See T. Rees Shapiro, "Harold P. Ford, Analyst Who Publicly Opposed Gates as CIA Director, Dies at 89," Washington Post, 12 Nov. 2010.
Ford, Harold P. "Bill Colby Remembered." Center for the Study of Intelligence Newsletter 5 (Spring 1996): 1-3. Excerpts published in CIRA Newsletter 21, no. 2 (Summer 1996): 18-20. "William Colby: Retrospect." Studies in Intelligence (Semiannual ed., no. 1, 1997): 1-5.
Ford reviews Colby's career in broad terms and without avoiding the contentious aspects.
In a letter to the CIRA Newsletter, Fall 1996, John Warner, CIA General Counsel in the mid-1970s, says that Ford's "is a fine article," but seeks to correct several errors he believes are present. Warner addresses Colby's dealings with James Angleton, with events surrounding the indictment of Richard Helms, and with Colby's decision to cooperate fully with the Congressional committees.
Ford, Harold P. "Calling the Sino-Soviet Split." Studies in Intelligence (Winter 1998-1999): 57- 71.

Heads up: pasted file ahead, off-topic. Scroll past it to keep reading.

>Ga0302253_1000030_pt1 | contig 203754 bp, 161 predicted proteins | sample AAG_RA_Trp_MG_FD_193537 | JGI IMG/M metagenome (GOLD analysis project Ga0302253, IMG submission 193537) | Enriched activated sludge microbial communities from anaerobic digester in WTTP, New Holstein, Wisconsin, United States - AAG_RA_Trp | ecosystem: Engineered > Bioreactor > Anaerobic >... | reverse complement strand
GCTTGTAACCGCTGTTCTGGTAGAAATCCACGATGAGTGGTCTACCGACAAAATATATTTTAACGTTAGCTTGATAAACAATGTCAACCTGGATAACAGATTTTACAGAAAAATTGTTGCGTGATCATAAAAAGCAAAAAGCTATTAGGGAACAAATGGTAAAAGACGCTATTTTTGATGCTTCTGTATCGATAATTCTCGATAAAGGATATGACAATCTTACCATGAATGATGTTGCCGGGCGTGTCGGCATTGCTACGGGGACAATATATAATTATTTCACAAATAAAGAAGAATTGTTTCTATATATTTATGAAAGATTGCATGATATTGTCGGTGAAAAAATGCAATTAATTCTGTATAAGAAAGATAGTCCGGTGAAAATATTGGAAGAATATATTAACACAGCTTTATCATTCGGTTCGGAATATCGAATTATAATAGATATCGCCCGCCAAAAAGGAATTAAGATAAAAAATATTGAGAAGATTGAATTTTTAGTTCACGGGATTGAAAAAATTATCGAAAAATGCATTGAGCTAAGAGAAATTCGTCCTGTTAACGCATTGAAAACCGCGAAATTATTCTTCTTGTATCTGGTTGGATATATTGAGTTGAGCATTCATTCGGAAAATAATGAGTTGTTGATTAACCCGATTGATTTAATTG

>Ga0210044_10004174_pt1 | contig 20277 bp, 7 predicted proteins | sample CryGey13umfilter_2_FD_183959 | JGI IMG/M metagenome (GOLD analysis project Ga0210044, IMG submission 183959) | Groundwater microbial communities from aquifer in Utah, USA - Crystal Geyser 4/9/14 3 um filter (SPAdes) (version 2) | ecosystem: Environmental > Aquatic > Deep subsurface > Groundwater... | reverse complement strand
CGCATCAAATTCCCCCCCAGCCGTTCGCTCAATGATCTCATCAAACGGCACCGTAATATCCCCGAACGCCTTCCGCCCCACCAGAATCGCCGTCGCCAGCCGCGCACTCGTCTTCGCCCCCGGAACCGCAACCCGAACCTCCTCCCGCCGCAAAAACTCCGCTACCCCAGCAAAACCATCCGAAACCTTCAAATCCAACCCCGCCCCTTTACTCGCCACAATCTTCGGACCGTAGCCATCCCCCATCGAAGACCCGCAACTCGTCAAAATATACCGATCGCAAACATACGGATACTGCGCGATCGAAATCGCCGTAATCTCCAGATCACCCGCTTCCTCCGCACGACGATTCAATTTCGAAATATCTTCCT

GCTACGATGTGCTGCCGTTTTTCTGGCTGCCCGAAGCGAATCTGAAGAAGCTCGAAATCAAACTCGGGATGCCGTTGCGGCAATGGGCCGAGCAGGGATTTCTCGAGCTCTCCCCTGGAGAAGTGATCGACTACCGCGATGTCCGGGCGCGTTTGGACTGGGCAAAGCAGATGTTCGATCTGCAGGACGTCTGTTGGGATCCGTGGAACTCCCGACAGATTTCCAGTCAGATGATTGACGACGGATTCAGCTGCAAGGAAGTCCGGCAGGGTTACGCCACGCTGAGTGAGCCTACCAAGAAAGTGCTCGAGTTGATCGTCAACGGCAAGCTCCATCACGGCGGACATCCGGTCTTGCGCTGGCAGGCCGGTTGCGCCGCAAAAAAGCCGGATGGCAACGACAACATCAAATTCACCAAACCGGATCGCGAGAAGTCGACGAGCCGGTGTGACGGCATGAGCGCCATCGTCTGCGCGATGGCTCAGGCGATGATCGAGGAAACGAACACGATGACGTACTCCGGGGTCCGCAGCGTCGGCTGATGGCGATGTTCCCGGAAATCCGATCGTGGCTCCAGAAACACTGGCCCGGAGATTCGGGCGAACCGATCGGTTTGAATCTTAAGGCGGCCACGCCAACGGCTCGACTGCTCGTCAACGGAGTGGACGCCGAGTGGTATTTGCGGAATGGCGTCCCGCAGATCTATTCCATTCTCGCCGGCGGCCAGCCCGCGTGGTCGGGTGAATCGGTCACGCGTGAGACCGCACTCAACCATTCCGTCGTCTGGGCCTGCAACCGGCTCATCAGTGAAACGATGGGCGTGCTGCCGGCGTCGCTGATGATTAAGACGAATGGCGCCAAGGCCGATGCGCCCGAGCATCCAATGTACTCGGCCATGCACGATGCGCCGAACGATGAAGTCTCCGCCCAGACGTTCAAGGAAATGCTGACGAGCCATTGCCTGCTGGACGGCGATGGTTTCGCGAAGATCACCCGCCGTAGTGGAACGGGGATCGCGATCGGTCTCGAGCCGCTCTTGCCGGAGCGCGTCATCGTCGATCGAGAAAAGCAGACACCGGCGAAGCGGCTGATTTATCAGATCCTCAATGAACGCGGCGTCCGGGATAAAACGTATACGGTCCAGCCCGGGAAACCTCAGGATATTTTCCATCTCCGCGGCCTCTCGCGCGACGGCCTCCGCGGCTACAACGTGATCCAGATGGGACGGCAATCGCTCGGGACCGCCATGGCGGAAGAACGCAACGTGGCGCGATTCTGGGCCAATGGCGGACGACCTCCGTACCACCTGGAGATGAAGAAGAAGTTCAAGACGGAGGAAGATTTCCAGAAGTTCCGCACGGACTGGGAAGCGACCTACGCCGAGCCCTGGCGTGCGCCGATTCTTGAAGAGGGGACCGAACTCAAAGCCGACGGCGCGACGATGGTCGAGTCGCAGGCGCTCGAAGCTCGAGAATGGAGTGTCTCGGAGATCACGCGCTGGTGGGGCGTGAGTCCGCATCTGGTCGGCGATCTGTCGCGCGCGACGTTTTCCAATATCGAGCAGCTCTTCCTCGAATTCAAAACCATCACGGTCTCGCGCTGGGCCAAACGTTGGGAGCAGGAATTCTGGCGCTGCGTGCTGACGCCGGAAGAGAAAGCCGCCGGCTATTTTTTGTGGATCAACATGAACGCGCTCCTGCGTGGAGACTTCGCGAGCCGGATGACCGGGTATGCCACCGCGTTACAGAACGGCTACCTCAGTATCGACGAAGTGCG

With regard to the developing Sino-Soviet split, "the dominant voice of CIA analysis was out in front of the rest of the Intelligence Community (IC) in trying to alert policymaking consumers that the United States might someday face a significantly changed strategic situation." Nevertheless, "for the better part of a decade, those analysts who were convinced that bitter differences underlay the Sino-Soviet relationship faced tough hurdles....
"One of the earliest CIA publications mentioning differences between Moscow and Beijing was published jointly by the Foreign Documents Division (FDD) and the Foreign Broadcast Information Service (FBIS), on 30 April 1952, titled 'Propaganda Evidence Concerning Sino-Soviet Relations.' That study briefly identified two chief areas of differing Soviet and Chinese propaganda: Soviet aid to China's war effort in Korea, and China's status in the Communist orbit [footnote omitted]....